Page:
Written by Benjamin Hawes
January 22, 2017
As I marched through the streets of our nation’s capital this weekend, I couldn’t help but think of the stories of others who have marched these streets through American History. Millions of people stood up for women’s rights, and I was fighting proud tears the whole time. I marched with sixteen friends who all had one cause: Showing Donald Trump that we believe in women, and we will resist any action he takes against their rights.
Millions of people marched, and while everyone had one goal, they also had their own motivations to march. A popular hashtag on social media for the Women’s March was #WhyIMarch. Essentially, why are feminism and women’s rights important to you? I can’t stop thinking about the American women who will walk through every day knowing their president doesn’t understand or support them. I wanted to step back and share my answer to the simple question.
So… Why did I march?
I marched because women have built me.
Since I was young, women have been the ones to build me up. The women in my life have always been the people who have inspired me the most. My mother and her friends raised me to understand that women are powerful change makers. They led by example in their careers and their passions. They showed me that if I care about something, and if I want to make something happen, I should work really hard to get it. That the high road is the only road to take when you want to make a difference. Because of them, I understand that women’s rights are nothing to messed with.
When I think of my fellow millennials who have changed my life, they are women. When I think about the people who have helped me grow, who have taught my values to me, who have picked me up when I have fallen, they are women. My best friend Kelly is the strongest millennial I know, and she deserves the same rights and protections I have.
When I left my mostly white hometown and moved to San Francisco, I met brilliant women of color, and learned about the lack of representation they have in the United States and through the rest of the world. I became friends with some of the smartest people I have ever met, and they were women of color. Women of color specifically deserve every single right and every single privilege I have. I am passionate about learning, supporting, sharing, and marching for the stories of women of color. Our nation would be nothing without their voices.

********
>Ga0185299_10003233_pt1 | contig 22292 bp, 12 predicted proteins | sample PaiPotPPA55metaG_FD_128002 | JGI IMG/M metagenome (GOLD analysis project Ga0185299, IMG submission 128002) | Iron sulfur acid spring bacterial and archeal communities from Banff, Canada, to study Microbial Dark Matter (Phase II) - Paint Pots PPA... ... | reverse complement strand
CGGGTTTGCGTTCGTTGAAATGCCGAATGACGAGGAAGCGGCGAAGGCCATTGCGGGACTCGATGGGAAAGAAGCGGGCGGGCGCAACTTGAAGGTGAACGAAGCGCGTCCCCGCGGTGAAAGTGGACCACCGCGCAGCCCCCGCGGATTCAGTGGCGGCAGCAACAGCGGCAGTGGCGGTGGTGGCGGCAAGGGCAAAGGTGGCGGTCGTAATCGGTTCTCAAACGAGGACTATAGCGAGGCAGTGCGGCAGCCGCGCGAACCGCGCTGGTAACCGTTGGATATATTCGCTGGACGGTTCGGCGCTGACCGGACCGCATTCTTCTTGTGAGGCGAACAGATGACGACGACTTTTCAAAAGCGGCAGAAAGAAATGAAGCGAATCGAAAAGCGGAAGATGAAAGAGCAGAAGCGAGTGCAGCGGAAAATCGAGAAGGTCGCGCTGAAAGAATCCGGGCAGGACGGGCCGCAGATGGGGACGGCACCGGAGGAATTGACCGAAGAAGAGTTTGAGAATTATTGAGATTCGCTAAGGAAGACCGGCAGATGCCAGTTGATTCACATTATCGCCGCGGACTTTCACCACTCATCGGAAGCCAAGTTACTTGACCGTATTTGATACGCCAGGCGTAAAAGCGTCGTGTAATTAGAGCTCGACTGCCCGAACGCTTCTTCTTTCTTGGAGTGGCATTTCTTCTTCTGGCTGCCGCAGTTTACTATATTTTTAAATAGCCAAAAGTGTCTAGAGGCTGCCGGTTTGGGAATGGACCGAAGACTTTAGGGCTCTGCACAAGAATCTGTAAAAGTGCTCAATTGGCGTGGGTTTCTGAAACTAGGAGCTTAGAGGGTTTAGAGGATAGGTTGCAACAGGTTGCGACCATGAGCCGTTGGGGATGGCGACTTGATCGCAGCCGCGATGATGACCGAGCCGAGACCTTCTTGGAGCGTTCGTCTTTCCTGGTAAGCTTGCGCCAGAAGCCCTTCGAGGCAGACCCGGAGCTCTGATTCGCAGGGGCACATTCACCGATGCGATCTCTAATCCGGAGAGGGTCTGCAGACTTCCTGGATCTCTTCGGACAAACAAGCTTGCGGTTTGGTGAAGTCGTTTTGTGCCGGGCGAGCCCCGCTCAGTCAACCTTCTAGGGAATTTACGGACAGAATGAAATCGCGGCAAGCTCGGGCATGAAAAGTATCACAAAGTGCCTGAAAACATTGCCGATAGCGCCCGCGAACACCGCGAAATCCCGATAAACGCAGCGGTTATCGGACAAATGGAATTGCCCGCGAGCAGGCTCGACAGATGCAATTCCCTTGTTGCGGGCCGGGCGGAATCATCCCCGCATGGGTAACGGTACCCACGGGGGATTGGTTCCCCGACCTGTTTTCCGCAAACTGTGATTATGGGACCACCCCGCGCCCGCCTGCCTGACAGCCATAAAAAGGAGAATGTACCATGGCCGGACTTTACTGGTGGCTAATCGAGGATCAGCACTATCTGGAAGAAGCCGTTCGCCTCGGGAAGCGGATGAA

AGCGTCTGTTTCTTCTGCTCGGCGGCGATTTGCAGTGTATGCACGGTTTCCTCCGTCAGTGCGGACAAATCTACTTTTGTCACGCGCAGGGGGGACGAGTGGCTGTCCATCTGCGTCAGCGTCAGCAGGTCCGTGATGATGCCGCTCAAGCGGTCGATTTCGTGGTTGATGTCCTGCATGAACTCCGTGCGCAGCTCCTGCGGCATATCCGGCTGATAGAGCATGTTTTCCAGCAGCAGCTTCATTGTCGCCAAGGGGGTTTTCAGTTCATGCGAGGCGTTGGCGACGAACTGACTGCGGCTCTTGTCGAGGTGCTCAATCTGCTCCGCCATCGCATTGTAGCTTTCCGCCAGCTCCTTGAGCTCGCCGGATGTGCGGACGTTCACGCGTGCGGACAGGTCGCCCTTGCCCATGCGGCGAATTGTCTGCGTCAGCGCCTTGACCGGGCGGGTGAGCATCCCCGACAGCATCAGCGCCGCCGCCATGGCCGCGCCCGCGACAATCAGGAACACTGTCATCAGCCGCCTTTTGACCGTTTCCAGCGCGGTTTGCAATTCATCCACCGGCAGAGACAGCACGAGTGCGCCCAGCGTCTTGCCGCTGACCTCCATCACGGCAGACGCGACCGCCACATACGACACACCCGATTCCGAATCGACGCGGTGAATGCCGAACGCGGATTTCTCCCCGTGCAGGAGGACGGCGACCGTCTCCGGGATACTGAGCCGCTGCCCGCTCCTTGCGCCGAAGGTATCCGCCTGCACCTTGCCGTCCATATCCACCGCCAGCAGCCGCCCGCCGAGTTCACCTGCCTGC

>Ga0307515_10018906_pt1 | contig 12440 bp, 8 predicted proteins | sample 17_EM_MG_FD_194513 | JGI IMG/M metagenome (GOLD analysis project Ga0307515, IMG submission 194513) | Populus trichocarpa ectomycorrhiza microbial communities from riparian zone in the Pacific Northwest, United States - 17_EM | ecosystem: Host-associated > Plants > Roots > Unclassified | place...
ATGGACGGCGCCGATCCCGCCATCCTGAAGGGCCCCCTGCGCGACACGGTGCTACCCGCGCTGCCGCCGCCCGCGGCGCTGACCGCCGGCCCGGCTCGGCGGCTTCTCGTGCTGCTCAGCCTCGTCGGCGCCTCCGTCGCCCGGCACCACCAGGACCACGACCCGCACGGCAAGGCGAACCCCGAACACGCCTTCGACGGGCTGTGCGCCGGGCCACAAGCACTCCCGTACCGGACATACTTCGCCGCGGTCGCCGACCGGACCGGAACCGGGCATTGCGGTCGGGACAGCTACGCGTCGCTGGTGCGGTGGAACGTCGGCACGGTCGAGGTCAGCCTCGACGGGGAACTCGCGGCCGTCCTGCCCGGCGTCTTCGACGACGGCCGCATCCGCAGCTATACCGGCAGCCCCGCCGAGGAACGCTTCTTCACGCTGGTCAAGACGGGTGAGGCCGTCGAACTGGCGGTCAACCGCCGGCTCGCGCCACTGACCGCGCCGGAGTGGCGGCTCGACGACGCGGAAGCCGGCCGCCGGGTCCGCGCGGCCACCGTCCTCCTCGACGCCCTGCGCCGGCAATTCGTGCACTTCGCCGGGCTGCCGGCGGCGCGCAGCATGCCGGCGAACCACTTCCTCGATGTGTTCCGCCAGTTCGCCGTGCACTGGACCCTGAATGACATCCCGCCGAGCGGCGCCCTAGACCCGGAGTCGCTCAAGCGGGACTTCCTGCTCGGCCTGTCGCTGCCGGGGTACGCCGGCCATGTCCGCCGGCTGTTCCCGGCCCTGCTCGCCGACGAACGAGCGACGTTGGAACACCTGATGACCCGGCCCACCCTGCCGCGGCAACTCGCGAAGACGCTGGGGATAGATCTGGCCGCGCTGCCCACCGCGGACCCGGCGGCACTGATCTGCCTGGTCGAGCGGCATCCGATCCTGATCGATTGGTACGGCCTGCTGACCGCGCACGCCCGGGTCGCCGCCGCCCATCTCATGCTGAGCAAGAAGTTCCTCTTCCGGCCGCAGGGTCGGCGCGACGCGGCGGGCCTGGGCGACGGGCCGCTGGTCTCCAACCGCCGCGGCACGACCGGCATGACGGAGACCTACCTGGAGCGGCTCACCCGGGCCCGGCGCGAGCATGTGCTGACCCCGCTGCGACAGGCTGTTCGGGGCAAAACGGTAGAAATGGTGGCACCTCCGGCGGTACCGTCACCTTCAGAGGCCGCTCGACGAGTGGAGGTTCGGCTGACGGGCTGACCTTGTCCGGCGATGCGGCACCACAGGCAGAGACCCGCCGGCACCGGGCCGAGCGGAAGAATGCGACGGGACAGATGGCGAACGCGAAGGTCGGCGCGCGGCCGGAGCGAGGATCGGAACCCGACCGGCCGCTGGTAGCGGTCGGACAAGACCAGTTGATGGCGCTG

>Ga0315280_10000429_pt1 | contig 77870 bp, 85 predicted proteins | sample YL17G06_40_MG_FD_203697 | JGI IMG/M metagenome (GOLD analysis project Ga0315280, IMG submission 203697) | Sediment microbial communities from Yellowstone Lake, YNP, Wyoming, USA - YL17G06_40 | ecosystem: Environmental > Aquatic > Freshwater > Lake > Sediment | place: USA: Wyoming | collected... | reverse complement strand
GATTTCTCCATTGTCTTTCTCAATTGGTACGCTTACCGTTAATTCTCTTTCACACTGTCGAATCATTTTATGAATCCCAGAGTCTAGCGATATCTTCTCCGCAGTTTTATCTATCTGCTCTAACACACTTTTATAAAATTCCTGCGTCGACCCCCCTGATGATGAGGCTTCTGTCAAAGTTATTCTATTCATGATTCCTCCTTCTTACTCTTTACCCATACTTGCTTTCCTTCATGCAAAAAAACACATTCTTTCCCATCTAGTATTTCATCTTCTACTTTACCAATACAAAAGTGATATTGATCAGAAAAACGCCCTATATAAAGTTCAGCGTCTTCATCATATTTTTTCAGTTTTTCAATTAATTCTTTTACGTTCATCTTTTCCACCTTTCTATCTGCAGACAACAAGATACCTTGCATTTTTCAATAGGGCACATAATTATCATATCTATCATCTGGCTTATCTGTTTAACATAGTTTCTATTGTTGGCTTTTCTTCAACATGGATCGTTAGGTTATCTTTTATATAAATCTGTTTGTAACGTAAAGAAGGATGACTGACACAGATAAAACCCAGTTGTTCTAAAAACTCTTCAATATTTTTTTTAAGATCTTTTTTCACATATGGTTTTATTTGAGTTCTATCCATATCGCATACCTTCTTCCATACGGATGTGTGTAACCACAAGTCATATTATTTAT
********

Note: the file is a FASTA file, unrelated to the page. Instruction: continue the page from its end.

Women have built me, and for that reason, I marched.
I marched because women’s rights are human rights.
I believe that Donald Trump represents the largest threat to women’s rights in modern American history. The story of our nation’s history is one of progress and of transformation. We are supposed to be moving forward, and even though it feels as though a wrench has been thrown into the heart of our story, I believe we will continue to overcome.
I marched because I believe that women, who are severely underrepresented in this administration, deserve the right and the trust to make their own decisions. This administration does not plan to protect those rights, and that fires me up because these rights are simple, fundamental, and basic. And when anybody threatens rights that are basic and fundamental, I get fired up.
All men should be okay with women’s equality. Powerful men should be willing to give up some of their power if it means that women are treated equally. Privileged men should be down to release some of their privileges if it means that women have the same rights.
I am, I would, and I will. I am not threatened by the notion that women are people. If women fall, we all fall. If women aren’t free, we aren’t either. Women’s rights are human rights.
I marched because the U.S. President has openly sexually assaulted women.
Unfortunately, we live in a country where rape isn’t a deal breaker, and that disturbs me to my core. I marched because I wanted to be openly against a president who has proudly announced his disgusting record with women. I’m against having a president who has sexually assaulted women, and before the election, I thought this was a no-brainer. More than any other reason, I marched because I wanted to show that this is nauseating.